DeMarcus Cousins names Klay Thompson his favorite Warrior -- here's why

DeMarcus Cousins names Klay Thompson his favorite Warrior -- here's why

Newest Warrior DeMarcus Cousins already has a favorite teammate with Golden State, and it's one he has played with in the past. 

"Just to put this out there, my favorite by far is Klay," Cousins said Thursday at his introductory press conference at the Warriors' facility in Oakland. "Our short time in the summer, for him to be a dull as he is, there's never a dull moment." 

Cousins played with Thompson, as well as Warriors Kevin Durant and Draymond Green, at the 2016 Summer Olympics in Rio de Janeiro. Cousins averaged 9.1 points and 5.8 rebounds in eight games with Team USA on his way to winning gold. 

"I really enjoyed my time with Klay, but they're great guys," Cousins said. "Me and Draymond clicked right away. We're two goofballs who like to joke around a lot. We clicked right away. Same thing with KD and same thing with Steph. 

"It's a great group of guys, easygoing people ... outside of Draymond," Cousins said as he laughed. "But it's a great group, and we'll mesh well." 

Even though he's Cousins' favorite Warrior, in classic Klay fashion, he still hasn't reached out to his new center.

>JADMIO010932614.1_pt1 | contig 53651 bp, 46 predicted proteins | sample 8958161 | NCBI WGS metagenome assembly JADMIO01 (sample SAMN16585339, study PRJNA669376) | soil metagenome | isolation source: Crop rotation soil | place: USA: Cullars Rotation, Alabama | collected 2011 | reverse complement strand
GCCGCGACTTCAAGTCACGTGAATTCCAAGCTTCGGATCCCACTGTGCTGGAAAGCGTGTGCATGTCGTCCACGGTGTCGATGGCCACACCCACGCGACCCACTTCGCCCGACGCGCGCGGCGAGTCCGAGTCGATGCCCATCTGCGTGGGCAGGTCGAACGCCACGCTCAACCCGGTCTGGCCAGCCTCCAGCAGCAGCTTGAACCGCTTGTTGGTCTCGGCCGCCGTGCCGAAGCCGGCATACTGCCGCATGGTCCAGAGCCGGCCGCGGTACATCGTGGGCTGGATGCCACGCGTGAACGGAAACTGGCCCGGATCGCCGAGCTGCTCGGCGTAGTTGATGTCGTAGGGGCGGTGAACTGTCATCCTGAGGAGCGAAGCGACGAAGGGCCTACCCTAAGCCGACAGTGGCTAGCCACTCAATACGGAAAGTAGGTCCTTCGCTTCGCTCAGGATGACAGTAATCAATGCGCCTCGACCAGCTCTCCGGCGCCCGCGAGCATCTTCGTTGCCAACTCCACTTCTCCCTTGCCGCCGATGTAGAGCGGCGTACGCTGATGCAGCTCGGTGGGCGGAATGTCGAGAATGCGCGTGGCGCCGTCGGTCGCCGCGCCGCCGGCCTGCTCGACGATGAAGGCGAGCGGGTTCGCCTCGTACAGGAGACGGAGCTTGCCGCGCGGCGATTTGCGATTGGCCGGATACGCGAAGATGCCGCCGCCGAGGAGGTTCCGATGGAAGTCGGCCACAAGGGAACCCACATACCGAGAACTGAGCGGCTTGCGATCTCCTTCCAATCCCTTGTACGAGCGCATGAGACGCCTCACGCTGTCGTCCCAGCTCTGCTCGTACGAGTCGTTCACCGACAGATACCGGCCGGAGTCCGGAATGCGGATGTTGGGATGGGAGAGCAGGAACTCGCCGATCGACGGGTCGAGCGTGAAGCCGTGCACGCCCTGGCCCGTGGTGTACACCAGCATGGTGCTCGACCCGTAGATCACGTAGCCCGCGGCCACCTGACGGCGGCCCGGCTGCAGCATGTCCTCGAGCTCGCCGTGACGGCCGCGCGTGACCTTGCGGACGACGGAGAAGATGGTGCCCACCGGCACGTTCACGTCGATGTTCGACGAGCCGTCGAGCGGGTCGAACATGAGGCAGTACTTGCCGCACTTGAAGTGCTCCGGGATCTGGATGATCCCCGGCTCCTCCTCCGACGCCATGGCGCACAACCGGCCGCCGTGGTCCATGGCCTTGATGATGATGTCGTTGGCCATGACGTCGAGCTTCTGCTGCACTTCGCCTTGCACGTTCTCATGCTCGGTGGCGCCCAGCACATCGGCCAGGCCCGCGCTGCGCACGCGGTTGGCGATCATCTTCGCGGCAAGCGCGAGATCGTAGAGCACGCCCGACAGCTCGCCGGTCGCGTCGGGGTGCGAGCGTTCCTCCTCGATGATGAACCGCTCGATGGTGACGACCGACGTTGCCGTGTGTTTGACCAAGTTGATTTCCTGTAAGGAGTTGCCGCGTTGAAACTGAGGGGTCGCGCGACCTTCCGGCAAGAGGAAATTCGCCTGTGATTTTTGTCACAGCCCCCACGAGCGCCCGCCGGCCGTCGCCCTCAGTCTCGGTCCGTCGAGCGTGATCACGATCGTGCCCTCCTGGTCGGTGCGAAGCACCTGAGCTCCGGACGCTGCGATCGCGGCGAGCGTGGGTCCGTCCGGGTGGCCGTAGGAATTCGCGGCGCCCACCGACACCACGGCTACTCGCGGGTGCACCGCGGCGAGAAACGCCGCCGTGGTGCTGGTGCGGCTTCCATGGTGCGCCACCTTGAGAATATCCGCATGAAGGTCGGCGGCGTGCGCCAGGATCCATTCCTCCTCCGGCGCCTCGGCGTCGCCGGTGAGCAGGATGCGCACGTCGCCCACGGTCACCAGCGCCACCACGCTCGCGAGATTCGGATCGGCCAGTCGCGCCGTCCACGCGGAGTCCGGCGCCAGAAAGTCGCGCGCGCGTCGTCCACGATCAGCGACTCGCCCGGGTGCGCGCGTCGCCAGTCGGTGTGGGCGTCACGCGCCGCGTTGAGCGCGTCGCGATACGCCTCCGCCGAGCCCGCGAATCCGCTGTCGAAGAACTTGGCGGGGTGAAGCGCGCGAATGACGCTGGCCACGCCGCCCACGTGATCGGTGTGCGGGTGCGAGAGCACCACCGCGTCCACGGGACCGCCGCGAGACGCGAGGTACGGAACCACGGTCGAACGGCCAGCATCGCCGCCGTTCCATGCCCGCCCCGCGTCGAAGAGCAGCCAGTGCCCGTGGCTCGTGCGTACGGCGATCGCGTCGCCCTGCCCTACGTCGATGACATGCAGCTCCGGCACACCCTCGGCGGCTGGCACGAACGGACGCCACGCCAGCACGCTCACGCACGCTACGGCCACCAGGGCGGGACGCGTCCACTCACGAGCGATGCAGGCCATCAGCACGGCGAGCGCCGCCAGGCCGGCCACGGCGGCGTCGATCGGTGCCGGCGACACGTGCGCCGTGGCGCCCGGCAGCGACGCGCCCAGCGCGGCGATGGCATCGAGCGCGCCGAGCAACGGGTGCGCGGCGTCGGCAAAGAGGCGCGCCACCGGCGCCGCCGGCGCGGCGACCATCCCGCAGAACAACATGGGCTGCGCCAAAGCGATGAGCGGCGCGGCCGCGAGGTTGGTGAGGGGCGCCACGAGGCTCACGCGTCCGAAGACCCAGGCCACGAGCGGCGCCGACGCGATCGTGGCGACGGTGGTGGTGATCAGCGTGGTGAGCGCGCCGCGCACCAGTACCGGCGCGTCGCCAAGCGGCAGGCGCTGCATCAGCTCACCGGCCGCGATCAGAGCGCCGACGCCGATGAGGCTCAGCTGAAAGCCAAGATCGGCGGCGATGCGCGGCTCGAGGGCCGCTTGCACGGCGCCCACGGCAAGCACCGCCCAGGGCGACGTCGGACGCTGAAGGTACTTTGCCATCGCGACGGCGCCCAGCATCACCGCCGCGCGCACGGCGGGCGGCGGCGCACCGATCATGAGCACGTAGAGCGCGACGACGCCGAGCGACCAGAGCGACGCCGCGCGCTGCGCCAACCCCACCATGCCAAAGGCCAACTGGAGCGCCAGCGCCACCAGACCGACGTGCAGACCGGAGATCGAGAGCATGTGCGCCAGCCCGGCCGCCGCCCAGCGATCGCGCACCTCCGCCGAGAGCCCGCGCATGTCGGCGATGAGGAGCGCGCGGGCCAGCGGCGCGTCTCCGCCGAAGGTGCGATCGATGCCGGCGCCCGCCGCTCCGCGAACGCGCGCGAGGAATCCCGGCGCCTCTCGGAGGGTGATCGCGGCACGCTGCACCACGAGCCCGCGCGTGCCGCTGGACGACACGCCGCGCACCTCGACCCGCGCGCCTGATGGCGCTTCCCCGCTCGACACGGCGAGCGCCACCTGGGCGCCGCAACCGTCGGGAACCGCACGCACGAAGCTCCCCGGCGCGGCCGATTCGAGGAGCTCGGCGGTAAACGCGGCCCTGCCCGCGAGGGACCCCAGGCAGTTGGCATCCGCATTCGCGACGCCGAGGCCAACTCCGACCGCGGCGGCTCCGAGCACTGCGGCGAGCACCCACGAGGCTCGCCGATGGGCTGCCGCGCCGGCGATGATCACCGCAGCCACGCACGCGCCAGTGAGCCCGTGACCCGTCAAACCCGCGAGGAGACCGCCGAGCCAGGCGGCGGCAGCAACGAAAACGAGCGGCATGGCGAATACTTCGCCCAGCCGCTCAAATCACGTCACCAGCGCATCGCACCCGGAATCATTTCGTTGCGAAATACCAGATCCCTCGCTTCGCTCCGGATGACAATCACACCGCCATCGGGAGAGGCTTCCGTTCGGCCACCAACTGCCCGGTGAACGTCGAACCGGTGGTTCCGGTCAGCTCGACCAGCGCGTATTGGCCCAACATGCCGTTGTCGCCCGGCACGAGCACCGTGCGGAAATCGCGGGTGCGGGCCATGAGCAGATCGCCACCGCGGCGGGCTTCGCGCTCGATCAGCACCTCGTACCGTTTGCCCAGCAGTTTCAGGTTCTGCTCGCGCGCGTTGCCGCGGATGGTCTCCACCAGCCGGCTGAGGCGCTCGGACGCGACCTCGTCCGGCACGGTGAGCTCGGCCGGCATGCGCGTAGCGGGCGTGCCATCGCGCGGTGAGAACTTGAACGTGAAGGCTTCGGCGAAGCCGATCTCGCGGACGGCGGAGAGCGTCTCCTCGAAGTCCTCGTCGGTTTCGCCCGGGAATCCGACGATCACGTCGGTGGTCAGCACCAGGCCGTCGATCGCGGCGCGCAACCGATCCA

Jonas Jerebko's importance to Warriors explained with one statistic


Jonas Jerebko's importance to Warriors explained with one statistic

Editor’s note: Grant Liffmann and Drew Shiller are the co-hosts of Warriors Outsiders, which airs on NBC Sports Bay Area 90 minutes before each home game and 60 minutes after every game. Each week, they will drop their Outside Observations on the state of the Dubs, and this time, it’s Grant’s turn.

Jonas Jerebko has been a valuable weapon off the Warriors’ bench this season -- and more than you probably realize.

The team greatly benefits from the 6-foot-10 forward’s ability to stretch the floor, his vastly underrated tenacity when rebounding, his desire to make the right, efficient pass, and his overall energy and toughness on the court. But to simplify Jerebko's contribution is to examine how the Warriors fare in relation to his scoring totals.

When Jerebko scores 10-plus points in a game, the Warriors are 9-1. The one loss they endured came in the Nov. 29 game in Toronto, when Jerebko helped Kevin Durant lead a valiant comeback that eventually ended in an overtime defeat. When Jerebko scores five points or fewer in a game, the Warriors are 5-7.

It has been well-chronicled that the Warriors’ bench lacks a clear scoring role player, so it helps when Jerebko steps up and hits shots.

Having Jerebko open lanes for the Warriors' stars also is crucial to the team's success. The Warriors are 10-1 when Jerebko makes two or more 3-pointers in a game, and Jerebko is +116 in point differential when on the court in those games.

Last season, the Warriors were desperate for shooting from deep off their bench, turning to the likes of Nick Young and Omri Casspi, but the duo never found consistency, and the team suffered from a lack of spacing in the second unit. Jerebko has shored up those issues so far this season, and the Warriors' record reflects it.

'Zo cleaning the glass

Alfonzo McKinnie also is making his presence felt, especially on the glass. When McKinnie pulls down two or more offensive rebounds in a game, the Warriors are 7-1.